DSLR Audio

DSLR films present a unique challenge in terms of audio. The ability of the Canon 5d to record HD video in a number of frame rates has launched a revolution in filmmaking. I believe the 5d was the first camera to implement HD video in a way that was professionally viable. (If you’ve never seen the video from a 5d, have a look here… but notice that there’s NO sync sound.) Other cameras can do this now as well, but the 5d still holds a lead in the DSLR filmmaking arena.

The images from these cameras are beautiful,

My audio cart for DSLR production features the R4 and Lectrosonics wireless receivers.

but recording audio was definitely an afterthought at the Canon factory. Early versions of the Canon 5d software offered little more than audio on or off, with no way to defeat the automatic gain control. There were some hacks available, and the new firmware is much better in terms of recording, but this is still an area that requires a dedicated location sound person. The best way to handle audio with a DSLR is doing it “old school.” You use a slate (or clapper) at the head of every scene, and record the audio to a second dedicated recorder. Sound is still captured using the camera’s onboard mic, but this is just a reference track. The resulting files are synchronized manually in Final Cut Pro. (though there are some neat software solutions for this job, such as PluralEyes automatic sync software.)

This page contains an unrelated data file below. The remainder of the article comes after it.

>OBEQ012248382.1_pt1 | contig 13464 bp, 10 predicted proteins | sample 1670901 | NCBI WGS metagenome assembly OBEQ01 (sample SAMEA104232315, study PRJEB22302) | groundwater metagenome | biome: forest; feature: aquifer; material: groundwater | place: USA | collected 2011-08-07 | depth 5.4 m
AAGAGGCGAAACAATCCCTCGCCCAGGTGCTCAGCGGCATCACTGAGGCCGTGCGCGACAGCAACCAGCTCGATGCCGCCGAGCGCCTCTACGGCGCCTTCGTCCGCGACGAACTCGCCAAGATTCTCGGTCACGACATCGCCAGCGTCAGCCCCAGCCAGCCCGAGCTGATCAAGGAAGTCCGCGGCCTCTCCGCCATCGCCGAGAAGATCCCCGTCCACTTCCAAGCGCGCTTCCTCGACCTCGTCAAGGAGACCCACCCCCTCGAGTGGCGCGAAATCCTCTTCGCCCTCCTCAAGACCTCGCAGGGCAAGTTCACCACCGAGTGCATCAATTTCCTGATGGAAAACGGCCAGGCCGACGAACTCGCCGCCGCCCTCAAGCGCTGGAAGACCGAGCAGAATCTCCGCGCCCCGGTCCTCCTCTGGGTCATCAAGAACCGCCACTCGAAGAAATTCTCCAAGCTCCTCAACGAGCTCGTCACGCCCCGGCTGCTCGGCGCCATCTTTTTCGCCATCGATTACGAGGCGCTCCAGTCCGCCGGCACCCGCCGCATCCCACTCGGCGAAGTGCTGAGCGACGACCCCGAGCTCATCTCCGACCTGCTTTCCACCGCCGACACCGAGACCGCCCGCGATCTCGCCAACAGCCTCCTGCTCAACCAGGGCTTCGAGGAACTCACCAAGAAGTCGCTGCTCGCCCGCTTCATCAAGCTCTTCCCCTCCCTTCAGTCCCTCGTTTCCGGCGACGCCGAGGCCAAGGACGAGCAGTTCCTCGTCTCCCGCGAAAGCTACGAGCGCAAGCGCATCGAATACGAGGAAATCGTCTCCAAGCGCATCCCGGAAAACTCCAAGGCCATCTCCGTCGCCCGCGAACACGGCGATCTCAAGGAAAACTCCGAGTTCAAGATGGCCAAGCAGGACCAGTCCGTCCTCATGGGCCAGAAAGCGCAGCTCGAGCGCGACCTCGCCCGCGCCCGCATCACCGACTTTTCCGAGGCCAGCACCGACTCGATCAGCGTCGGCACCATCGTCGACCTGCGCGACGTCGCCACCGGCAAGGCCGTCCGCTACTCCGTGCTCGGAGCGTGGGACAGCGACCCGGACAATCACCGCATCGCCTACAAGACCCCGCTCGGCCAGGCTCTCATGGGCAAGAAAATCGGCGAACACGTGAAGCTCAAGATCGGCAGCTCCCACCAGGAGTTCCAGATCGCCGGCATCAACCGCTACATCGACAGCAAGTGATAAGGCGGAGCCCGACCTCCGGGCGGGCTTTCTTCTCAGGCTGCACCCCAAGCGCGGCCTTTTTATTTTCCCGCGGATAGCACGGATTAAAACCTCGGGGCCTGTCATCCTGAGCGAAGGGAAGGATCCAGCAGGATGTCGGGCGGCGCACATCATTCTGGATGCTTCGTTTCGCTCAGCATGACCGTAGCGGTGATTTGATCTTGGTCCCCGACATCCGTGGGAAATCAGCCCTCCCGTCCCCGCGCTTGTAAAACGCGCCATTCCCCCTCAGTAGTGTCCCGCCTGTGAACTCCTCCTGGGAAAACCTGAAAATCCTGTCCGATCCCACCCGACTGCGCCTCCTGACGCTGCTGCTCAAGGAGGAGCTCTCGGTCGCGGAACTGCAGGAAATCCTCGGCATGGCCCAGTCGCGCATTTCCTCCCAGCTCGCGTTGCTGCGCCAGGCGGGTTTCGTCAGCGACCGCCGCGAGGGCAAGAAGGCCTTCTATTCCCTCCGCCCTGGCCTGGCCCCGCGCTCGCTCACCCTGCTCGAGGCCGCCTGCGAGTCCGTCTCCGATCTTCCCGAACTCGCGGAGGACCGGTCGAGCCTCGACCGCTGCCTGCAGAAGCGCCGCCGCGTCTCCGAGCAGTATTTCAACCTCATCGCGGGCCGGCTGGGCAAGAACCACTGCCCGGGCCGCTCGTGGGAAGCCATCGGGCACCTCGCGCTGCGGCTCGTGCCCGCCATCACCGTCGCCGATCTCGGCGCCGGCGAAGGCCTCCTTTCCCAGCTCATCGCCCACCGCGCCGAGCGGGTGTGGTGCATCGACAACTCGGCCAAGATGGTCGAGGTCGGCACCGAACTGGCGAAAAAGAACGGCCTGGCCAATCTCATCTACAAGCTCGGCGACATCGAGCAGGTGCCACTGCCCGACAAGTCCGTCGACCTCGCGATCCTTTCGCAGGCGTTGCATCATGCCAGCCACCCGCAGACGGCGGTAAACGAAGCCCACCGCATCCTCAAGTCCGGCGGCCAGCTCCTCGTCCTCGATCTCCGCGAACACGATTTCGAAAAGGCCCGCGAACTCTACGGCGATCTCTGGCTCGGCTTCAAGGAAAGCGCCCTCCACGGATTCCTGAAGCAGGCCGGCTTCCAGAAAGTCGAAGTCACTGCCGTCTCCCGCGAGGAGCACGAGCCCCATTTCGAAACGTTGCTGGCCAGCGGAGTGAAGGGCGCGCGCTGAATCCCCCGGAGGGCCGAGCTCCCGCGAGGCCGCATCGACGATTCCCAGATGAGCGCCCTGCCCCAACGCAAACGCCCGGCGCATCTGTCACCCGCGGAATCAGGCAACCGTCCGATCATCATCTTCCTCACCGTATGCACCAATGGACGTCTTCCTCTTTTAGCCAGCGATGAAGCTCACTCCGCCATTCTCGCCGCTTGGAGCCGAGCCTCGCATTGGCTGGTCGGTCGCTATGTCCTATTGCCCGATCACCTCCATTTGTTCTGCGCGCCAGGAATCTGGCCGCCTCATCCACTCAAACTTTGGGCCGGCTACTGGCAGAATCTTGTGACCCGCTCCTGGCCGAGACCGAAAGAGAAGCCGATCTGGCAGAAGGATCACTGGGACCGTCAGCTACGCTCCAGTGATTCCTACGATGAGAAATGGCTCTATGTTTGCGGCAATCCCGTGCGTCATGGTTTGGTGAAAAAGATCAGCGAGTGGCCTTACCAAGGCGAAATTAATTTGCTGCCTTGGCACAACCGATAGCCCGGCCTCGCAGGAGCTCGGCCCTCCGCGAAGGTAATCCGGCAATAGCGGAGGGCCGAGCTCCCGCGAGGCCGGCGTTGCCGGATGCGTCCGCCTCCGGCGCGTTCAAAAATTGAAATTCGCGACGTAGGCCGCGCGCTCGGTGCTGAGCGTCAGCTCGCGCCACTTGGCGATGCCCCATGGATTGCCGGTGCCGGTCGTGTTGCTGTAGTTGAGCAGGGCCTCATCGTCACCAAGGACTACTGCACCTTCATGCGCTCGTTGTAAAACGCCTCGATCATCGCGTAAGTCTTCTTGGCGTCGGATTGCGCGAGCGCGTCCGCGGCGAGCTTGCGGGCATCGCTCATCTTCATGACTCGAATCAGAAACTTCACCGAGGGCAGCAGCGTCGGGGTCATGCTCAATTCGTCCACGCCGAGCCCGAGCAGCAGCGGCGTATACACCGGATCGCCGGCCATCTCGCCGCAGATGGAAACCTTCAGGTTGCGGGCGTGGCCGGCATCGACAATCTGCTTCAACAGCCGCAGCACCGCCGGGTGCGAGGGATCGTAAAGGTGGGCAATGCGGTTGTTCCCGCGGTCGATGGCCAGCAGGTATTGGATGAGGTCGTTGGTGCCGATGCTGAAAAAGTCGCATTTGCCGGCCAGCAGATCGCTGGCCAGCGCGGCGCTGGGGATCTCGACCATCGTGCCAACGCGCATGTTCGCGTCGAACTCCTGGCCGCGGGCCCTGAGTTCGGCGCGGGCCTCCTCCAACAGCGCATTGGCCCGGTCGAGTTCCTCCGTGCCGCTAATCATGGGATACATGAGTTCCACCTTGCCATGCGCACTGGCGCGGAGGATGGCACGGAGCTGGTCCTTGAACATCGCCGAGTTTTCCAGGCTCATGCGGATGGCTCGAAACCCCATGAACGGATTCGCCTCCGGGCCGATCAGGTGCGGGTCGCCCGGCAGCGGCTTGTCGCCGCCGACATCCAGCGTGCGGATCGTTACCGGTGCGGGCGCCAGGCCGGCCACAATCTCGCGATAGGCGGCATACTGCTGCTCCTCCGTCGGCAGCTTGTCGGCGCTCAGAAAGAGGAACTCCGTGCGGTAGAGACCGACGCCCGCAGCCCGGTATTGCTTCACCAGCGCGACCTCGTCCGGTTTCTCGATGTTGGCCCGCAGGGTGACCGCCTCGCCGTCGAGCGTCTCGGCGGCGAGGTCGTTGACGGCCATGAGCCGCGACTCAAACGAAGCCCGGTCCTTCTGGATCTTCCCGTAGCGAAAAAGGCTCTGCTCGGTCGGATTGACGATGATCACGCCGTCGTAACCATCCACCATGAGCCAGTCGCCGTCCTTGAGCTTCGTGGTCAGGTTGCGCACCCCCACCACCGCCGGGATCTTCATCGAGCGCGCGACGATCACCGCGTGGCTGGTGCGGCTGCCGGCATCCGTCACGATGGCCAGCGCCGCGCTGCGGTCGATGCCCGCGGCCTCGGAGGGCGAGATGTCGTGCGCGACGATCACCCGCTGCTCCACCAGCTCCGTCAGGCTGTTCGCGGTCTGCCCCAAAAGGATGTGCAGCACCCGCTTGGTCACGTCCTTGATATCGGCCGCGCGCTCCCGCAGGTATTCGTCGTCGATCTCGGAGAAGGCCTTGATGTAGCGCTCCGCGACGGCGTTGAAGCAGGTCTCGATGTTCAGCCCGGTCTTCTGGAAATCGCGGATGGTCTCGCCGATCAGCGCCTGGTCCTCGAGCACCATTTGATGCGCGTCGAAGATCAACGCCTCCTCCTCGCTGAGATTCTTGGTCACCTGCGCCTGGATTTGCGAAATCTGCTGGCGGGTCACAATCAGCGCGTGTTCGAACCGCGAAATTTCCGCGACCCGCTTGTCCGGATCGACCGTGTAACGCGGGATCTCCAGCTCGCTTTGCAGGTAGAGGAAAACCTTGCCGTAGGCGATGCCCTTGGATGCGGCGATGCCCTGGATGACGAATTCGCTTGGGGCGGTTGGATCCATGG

For Chris’ film, I used my Edirol R4Pro 4-track field recorder. Track 1 was generally reserved for the shotgun mic, while tracks 2-4 were used to record wireless lav mics on the talent, with the occasional plant mic hidden on the set to grab SFX or dialog. The lavs always suffer from the occasional clothing rustle, but having each one on a separate track enables you to mute out offensive noises or wireless hits on the individual channel. Having several audio sources to choose from in post opens up other creative options as well, such as stereo placement and 5.1 surround mixing.

Key grip Glenn Stegall (SamauraiHammer) doubled as my boom operator for some of Chris' short film.

I haven’t gotten the chance to do any of the editing yet with Chris, but I’m looking forward to hearing the footage and playing around with the post production files. This is an area that I’m slowly expanding into here, and I’m setting up a Final Cut Pro postproduction workflow here.

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